The Santa Monica-Malibu Unified school board agreed Wednesday to continue a discussion about whether to put a $385 million proposed bond measure on November's ballot.
said he first wants to make sure the proposed measure has enough support from local groups before the board puts it to a vote, which is expected at the Aug. 1 meeting in Malibu.
“This is going to be a critical couple of weeks in terms of building consensus and pulling together an actionable plan. I get the sense the board’s action will be determined by the work of the next couple of weeks,” Allen said.
The proposed bond, which would cost home owners $185 per year for up to 30 years (and possibly more for property owners in Malibu), would only be used for public works projects and facility improvements. The money could not be used to fund teacher or other employee salaries.
At issue is the timing of placing the bond on the same November ballot as Gov. Jerry Brown's Proposition 30 and activist Molly Munger's Proposition 38. If both tax initiatives do not pass, the school district could face up to $10 million in next year.
If both state measures fail, the district would be forced to put a parcel tax on the ballot this spring to meet operational expenses, according to estimates by the district.
Los Angeles County has to receive the request to put the proposed bond on the ballot by Aug. 10. The board needs five affirmative votes to send the measure to the county.
Two board members—Jose Escarce and Nimish Patel—said they were leaning against not supporting the bond measure. Board member Oscar de la Torre was not present.
Both Escarce and Patel agreed that the timing of the bond measure is sensitive because of the state propositions and the potential local parcel tax.
“Voters have short memories, but they remember how many times you approach them saying ‘This time we really need it,'” Patel said.
He said that if the two state propositions do not pass, he wants to save momentum for the parcel tax, which could be needed as early as this spring.
“I want to hit the ground running. Then failure won’t be an option and we have to succeed,” Patel said.
Escarce said the district has no control on what happens with the statewide propositions in November, and he feels he cannot support putting the bond on the ballot at this time.
“If I had to decide tonight, I would vote to not put the bond on,” Escarce said, adding that he wants to give a parcel tax, which would go toward the district's operating expenses, the best chance in 2013. Both men said they would keep their minds open until the Aug. 1 vote.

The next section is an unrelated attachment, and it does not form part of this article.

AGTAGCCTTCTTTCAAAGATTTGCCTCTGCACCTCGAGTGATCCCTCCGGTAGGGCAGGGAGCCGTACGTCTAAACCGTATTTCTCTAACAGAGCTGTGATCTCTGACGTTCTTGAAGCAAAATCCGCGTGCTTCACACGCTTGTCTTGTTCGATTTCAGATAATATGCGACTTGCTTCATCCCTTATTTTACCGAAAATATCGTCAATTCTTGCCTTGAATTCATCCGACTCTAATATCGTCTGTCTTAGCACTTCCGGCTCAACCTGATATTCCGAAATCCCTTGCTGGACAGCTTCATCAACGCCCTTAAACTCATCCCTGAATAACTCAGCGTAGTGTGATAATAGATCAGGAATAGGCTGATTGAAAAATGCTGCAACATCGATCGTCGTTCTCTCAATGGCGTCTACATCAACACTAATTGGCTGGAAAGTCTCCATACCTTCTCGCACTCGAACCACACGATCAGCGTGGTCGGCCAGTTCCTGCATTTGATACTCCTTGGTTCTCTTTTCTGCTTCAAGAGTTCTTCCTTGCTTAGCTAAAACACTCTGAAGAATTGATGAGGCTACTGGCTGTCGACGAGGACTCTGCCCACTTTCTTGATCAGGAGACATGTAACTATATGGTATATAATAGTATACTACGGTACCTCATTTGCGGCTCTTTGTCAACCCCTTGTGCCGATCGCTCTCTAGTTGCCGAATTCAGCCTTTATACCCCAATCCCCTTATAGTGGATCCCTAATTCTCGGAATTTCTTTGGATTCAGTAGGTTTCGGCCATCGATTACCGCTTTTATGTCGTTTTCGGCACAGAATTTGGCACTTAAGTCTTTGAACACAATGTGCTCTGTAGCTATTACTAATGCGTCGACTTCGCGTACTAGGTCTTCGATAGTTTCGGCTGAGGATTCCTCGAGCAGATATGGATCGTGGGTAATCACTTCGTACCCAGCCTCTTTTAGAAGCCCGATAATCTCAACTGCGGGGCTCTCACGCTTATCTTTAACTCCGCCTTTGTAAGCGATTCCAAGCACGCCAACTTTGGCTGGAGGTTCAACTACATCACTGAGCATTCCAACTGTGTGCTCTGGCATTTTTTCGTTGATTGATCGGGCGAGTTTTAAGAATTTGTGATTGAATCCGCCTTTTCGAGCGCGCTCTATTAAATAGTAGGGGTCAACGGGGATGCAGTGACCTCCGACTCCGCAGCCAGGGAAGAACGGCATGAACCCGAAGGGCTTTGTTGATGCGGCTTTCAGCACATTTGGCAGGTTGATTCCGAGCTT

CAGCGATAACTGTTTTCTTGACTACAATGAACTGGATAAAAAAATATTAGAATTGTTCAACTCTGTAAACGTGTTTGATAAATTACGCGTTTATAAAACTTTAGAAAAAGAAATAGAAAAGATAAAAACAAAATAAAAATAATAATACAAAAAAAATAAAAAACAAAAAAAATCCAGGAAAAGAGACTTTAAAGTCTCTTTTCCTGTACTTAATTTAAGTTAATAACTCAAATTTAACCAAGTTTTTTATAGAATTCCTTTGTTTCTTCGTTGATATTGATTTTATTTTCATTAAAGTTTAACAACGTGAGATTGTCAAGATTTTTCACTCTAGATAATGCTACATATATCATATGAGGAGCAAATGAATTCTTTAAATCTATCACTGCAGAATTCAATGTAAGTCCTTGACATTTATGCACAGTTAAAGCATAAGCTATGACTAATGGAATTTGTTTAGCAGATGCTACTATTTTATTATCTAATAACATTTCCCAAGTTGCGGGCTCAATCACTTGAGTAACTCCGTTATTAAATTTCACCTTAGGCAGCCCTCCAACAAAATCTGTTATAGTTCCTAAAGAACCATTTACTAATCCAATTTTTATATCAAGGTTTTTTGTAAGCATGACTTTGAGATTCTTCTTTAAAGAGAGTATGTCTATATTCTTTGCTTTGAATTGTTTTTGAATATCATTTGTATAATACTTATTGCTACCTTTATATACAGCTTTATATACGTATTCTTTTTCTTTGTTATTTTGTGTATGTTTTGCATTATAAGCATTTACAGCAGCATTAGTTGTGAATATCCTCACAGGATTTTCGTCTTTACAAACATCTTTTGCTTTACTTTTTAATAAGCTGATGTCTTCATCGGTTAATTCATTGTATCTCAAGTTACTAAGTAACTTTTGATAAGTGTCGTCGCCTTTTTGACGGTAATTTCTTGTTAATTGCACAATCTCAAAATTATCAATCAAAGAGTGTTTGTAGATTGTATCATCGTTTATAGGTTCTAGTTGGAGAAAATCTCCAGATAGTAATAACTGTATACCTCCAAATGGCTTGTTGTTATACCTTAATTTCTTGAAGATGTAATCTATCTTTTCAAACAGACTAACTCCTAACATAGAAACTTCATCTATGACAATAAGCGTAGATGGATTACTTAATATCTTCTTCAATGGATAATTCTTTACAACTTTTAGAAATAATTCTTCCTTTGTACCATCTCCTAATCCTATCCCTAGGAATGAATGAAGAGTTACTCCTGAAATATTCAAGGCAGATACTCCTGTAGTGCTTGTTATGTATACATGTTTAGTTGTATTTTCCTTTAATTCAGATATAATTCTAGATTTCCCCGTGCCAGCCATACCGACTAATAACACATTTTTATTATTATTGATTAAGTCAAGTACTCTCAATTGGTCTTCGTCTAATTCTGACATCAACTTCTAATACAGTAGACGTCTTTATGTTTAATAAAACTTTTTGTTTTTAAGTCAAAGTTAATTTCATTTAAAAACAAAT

Laurie Liberman, vice chair of the board, said this is a unique opportunity to ask voters to support local schools.
“We have not adequately supported our facilities in years,” Liberman said.
She said there are $93 million worth of future needs for the elementary schools alone.
“The only way to fund facilities, including technology, is through a local bond measure,” Liberman said.
She said the time will likely not ever be right for a bond measure.
“I don’t really buy the arguments that we should wait. I don’t think the right time will ever come. It’s not perfect. I don’t see it getting better,” Liberman said.
During the public comments portion of the meeting, Karen Farrer of Malibu read a letter out loud from Craig Foster, of Advocates for Malibu Public Schools, asking why a Malibu representative was not included in the discussions around the bond measure. ()
"If you want our support, you need to give us reasons to give you that support. You need to reach out to us. You need to give us a persuasive value proposition and then ask for our support. You have completely failed to do any of that," Foster said in the letter.
He asked that the item be placed on the agenda for the meeting in two weeks.
"If you wish to have Malibu’s support, you need to ask for that support on our soil and in our time frame," Foster wrote.
Sarah Braff, vice president of the Santa Monica Malibu Classroom Teachers Association, said she believes there are too many propositions on the ballot.
“That’s a lot of propositions about education, all of which are complex. It is really wrong at this time to do this. We need to wait,” Braff said.
To pass, the bond would need 55 percent voter approval. A parcel tax would need two-thirds approval, according to the school district.
Shari Davis, who was part of a citizen feasibility committee about the bond, said she believes the responsibility of funding facility improvements lies with the community.
“I do think it is very doable. I urge you to put this bond on the ballot in November,” Davis said.
Many other people spoke at the meeting. Feel free to jump in and share your perspective on this issue.